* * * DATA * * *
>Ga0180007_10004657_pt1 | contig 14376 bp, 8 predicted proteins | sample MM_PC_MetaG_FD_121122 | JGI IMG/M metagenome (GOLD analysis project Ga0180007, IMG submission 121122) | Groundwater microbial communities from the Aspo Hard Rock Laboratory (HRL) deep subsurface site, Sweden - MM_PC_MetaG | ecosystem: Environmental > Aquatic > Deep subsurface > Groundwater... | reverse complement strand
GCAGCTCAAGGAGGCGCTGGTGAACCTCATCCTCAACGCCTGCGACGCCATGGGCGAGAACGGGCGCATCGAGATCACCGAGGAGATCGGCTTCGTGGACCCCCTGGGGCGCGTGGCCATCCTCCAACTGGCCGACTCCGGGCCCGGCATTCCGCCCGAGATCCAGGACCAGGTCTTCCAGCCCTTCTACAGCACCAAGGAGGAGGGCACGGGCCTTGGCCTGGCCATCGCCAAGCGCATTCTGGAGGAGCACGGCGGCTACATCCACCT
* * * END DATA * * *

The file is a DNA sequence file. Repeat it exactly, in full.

>Ga0180007_10004657_pt1 | contig 14376 bp, 8 predicted proteins | sample MM_PC_MetaG_FD_121122 | JGI IMG/M metagenome (GOLD analysis project Ga0180007, IMG submission 121122) | Groundwater microbial communities from the Aspo Hard Rock Laboratory (HRL) deep subsurface site, Sweden - MM_PC_MetaG | ecosystem: Environmental > Aquatic > Deep subsurface > Groundwater... | reverse complement strand
GCAGCTCAAGGAGGCGCTGGTGAACCTCATCCTCAACGCCTGCGACGCCATGGGCGAGAACGGGCGCATCGAGATCACCGAGGAGATCGGCTTCGTGGACCCCCTGGGGCGCGTGGCCATCCTCCAACTGGCCGACTCCGGGCCCGGCATTCCGCCCGAGATCCAGGACCAGGTCTTCCAGCCCTTCTACAGCACCAAGGAGGAGGGCACGGGCCTTGGCCTGGCCATCGCCAAGCGCATTCTGGAGGAGCACGGCGGCTACATCCACCT